Power and Light: Former NV Energy CEO Michael Yackira, ’72, Shares His Lehman Story and His Legacy


Some may say that Michael Yackira (B.A. Accounting, ’72) has led a storybook life; if they do, they may also say that story began in earnest at Lehman College. That’s where a favorite accounting professor set Yackira on a path that ultimately led him to become CEO of Nevada’s biggest electric utility, NV Energy.

But before that, Yackira’s story began as most Lehman College students’ do: in the Bronx. He spent his early years living near the old Yankee Stadium, where he played sports and loved watching them. He and his dad would go to the roof of his 8-story apartment building to watch the New York Giants play their home games in Yankee Stadium.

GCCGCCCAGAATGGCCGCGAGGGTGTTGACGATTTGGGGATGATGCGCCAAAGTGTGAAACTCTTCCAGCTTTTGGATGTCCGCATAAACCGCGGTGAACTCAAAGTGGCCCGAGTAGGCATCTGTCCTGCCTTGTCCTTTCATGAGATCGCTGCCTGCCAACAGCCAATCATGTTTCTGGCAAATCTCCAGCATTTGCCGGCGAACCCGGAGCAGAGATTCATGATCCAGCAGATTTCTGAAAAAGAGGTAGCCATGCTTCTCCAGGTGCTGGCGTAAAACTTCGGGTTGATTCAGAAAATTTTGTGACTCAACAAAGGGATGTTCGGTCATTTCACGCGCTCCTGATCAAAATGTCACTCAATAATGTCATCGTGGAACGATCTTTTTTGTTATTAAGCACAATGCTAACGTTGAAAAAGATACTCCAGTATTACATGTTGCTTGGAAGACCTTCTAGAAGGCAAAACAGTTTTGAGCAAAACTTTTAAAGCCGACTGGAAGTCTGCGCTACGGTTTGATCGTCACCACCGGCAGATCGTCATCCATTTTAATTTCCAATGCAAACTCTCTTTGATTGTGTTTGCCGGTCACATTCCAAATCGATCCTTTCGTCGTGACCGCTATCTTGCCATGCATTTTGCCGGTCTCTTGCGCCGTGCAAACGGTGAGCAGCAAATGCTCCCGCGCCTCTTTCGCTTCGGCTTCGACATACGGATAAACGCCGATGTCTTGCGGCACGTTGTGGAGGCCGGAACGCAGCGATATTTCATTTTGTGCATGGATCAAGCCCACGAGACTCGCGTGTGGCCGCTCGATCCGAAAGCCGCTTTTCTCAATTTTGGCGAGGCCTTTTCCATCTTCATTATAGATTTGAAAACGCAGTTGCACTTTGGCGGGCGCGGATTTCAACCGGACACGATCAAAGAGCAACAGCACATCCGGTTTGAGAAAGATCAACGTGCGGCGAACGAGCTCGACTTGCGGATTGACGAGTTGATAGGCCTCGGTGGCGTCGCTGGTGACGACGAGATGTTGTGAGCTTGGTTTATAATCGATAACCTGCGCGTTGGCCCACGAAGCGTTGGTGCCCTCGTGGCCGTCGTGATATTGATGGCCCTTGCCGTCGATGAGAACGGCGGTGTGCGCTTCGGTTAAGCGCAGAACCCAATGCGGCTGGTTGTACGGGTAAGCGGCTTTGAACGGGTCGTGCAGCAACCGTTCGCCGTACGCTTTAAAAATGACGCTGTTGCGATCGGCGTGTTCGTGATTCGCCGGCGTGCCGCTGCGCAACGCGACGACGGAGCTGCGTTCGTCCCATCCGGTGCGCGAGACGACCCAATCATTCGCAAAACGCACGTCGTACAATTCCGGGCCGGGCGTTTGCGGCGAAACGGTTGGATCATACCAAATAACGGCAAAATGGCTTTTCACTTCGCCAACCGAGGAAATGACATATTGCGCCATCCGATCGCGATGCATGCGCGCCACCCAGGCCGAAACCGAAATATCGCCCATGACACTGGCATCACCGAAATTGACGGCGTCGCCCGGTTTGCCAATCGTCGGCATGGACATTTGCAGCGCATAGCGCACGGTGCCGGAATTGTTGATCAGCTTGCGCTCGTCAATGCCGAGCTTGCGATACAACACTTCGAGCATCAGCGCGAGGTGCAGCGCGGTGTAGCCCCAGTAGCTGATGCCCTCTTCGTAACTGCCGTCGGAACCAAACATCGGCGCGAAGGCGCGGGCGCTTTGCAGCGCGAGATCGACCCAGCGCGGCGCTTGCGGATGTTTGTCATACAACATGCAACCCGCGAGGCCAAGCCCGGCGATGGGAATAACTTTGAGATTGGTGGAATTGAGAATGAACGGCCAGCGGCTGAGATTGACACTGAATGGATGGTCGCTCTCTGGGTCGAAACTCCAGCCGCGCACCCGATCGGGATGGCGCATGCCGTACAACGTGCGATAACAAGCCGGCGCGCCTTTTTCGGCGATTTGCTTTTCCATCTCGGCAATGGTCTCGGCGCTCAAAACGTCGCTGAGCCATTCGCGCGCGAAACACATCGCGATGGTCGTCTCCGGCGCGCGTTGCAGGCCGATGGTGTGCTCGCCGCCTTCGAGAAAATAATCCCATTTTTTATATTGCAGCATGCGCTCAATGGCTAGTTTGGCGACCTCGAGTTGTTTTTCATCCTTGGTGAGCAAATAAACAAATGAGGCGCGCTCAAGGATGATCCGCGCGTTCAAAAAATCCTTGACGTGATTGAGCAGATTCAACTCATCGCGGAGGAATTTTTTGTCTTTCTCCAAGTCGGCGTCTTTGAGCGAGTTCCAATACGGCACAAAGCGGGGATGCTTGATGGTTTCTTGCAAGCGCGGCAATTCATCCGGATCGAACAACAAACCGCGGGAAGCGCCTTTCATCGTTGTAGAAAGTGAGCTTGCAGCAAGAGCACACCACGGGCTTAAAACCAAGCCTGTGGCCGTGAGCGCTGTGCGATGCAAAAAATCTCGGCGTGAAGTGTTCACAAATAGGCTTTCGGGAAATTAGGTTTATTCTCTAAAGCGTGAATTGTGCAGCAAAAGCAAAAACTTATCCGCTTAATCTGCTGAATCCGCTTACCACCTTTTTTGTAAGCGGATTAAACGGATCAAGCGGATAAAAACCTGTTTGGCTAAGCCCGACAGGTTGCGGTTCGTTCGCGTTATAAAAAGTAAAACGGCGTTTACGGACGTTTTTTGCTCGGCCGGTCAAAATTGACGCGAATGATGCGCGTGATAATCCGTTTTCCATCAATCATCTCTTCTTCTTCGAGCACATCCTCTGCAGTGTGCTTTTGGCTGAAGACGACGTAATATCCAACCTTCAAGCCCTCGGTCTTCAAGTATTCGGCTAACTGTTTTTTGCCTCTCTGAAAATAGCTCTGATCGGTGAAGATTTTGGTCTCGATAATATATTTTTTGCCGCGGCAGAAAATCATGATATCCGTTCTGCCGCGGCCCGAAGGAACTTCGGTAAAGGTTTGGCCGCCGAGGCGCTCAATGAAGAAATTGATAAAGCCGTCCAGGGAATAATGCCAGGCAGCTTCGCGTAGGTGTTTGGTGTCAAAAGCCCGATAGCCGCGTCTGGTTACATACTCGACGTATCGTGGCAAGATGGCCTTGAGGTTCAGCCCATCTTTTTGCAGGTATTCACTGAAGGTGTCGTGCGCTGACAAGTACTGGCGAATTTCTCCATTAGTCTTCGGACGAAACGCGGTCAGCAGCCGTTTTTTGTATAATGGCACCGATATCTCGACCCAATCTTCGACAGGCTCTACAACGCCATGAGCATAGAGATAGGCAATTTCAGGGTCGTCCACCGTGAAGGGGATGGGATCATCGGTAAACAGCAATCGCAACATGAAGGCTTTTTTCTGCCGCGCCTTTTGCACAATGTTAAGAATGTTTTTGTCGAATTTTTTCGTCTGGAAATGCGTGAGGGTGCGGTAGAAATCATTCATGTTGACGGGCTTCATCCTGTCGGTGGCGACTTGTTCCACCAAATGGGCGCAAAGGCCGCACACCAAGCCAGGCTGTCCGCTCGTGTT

“It cost only 50 cents for a bleacher seat to a Yankee game so that wasn’t a big deal,” Yackira said. “But it was a big deal to watch a football game from the roof since back then home games weren’t broadcast on TV.”

Yackira went to DeWitt Clinton High School, not far from Lehman, and in his senior year he developed a penchant for accounting when he took bookkeeping as an elective.

“There was something about it that clicked with me,” he said. “Once I realized how much I liked it, I did some research into an accounting career and it was of interest to me.”

When Yackira started looking at colleges, a newly established school caught his eye: Lehman College, previously known as Hunter-in-the-Bronx.

“Lehman made sense,” he said. “Going there fit my family’s financial situation; I knew I could afford it.”

Tuition at the time was $60 a semester.